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A major change made by the Dutch Language Union was the modification of dutch spelling in 1995, particularly with regard to the writing of the Interfixes -n in many links. Among the Union`s publications is the famous list of Dutch words (Woordenlijst Nederlandse taal), commonly known as “Groene boekje” (“green booklet” because of its distinctive green colour). The green booklet is the official orthographic and grammatical reference of Dutch. It is designed as a vocabulary, including plural forms and spelling, but without definition of real words. The binational (Belgium and the Netherlands) Instituut voor de Nederlandse Taal (“Dutch Language Institute”) in Leiden, formerly Instituut voor Nederlandse Lexicology, works under the aegis of the Dutch Language Union and is responsible for the Woordenboek der Nederlandsche Taal (Dutch dictionary). [5] In addition, the Institute publishes a number of dictionaries, including the Old Dutch Dictionary, the Early Middle Dutch Dictionary and an etymological dictionary; Databases, including databases that index different newspapers and periodicals, as well as legal documents. Spoken Dutch Corpus has contemporary Dutch, as spoken in the Netherlands and Flanders, including audio recordings of standard Dutch. [6] My practice concerns legal issues to which Dutch law is applicable both nationally and internationally. Therefore, either the two parties do not understand the Dutch language, and the contracts I prepare can be as often in English as in Dutch. As long as the parties understand what they agree on, there are few problems in writing in English, even though Dutch law is in force.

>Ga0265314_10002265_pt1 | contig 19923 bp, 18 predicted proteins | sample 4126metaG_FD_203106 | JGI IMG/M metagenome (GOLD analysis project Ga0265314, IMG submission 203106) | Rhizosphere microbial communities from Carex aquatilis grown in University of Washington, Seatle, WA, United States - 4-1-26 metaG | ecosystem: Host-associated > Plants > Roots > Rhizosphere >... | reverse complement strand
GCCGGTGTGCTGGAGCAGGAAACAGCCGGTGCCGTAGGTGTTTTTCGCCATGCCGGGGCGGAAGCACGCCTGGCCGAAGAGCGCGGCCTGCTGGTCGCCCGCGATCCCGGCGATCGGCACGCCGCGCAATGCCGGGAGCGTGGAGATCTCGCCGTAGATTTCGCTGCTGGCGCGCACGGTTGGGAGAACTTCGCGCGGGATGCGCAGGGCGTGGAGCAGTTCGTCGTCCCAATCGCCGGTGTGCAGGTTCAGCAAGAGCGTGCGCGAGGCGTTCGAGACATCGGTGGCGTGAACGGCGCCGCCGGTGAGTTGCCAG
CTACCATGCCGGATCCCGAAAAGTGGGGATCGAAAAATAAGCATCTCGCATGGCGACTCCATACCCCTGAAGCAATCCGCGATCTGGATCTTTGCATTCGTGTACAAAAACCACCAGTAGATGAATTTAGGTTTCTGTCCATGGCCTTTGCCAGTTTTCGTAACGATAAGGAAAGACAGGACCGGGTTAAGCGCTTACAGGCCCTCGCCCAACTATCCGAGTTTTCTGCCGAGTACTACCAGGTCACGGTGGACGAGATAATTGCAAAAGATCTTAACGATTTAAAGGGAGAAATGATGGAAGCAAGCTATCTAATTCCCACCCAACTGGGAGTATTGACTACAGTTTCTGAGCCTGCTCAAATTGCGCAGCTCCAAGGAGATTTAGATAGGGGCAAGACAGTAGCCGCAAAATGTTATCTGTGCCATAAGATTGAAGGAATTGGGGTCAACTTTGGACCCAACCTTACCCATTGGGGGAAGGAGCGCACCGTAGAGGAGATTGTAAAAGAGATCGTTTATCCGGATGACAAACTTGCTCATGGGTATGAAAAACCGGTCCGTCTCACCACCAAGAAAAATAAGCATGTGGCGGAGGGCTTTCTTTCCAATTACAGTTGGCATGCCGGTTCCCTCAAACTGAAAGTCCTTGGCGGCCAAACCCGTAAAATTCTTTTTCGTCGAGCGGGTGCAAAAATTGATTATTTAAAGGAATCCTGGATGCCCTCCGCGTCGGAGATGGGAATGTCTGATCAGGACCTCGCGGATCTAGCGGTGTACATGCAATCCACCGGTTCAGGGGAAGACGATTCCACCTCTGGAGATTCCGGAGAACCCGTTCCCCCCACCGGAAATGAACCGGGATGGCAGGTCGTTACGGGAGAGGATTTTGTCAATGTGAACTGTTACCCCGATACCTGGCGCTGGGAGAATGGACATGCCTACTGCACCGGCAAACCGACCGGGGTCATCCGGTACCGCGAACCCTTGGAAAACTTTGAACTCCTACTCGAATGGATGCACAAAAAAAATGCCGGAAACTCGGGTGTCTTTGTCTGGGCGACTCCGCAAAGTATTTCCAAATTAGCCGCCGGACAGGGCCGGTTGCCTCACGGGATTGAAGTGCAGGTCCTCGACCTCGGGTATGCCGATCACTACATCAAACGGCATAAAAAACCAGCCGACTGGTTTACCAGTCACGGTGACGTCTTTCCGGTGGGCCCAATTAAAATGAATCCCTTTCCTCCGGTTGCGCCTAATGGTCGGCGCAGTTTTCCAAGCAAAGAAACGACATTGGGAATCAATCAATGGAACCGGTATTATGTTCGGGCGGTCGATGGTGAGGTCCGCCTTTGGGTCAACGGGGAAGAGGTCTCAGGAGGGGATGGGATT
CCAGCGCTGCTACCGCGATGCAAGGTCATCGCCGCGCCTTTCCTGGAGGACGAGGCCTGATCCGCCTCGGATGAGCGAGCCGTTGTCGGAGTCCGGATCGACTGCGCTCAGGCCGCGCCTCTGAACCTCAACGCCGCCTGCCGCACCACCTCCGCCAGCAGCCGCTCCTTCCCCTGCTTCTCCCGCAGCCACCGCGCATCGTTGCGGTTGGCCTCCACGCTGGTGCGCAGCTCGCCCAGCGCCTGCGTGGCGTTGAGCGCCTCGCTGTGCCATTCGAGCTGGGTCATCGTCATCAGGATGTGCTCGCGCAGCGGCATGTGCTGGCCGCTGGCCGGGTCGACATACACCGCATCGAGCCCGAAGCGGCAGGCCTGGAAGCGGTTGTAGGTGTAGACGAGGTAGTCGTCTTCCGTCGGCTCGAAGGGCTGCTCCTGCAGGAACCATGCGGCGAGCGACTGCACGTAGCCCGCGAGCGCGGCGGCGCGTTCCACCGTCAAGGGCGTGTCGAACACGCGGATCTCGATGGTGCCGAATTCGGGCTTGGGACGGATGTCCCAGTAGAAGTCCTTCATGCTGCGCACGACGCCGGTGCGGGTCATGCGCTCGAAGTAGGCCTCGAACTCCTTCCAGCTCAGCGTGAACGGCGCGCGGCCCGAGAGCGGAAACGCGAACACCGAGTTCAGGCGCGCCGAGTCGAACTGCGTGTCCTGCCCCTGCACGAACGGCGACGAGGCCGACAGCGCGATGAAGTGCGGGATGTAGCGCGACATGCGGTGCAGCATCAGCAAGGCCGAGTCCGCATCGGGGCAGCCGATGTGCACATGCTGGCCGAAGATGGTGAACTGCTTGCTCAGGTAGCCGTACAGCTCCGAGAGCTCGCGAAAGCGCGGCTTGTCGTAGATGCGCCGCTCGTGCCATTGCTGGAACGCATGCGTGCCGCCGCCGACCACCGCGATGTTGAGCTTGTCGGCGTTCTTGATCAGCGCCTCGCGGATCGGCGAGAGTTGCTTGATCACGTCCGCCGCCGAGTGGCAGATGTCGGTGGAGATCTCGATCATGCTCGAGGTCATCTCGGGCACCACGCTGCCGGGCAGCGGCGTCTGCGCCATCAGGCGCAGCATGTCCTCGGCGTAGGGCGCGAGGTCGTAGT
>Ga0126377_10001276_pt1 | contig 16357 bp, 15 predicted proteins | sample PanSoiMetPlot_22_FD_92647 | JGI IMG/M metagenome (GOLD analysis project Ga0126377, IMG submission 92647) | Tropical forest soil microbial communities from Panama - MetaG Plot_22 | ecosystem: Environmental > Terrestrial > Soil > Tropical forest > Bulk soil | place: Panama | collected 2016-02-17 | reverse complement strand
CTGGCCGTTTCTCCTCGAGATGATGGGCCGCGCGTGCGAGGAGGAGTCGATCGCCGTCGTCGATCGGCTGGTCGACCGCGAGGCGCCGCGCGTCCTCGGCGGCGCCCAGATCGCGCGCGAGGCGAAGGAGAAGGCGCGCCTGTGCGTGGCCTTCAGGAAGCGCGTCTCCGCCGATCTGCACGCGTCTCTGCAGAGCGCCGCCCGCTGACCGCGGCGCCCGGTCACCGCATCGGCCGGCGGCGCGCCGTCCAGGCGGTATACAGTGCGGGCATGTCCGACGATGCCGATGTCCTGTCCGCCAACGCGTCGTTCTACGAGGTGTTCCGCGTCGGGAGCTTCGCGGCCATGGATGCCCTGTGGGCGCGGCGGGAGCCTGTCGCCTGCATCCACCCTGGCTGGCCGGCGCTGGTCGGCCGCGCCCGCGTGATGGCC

But sometimes there are difficulties in translating Dutch legal concepts into English; there can be no exact translation, or even if a translation is correct in the true sense of the word, it may have a different meaning in another legal system. An attempt to resolve such misunderstandings is to include the Dutch version in brackets under the term “dodgy” (like this one). Note that een is the same word as the undetermined article in the written language. When confusion is possible, the number is often written as eén to distinguish it from the article. The pronunciation distinguishes it in the language: the article is /n/, the Numerale is /e`n/. The Dutch Languages Union was created by a treaty between Belgium and the Netherlands, signed in Brussels on 9 September 1980. This was followed by the “cultural agreement” (which governs more than language) between the two countries, signed shortly after the Second World War.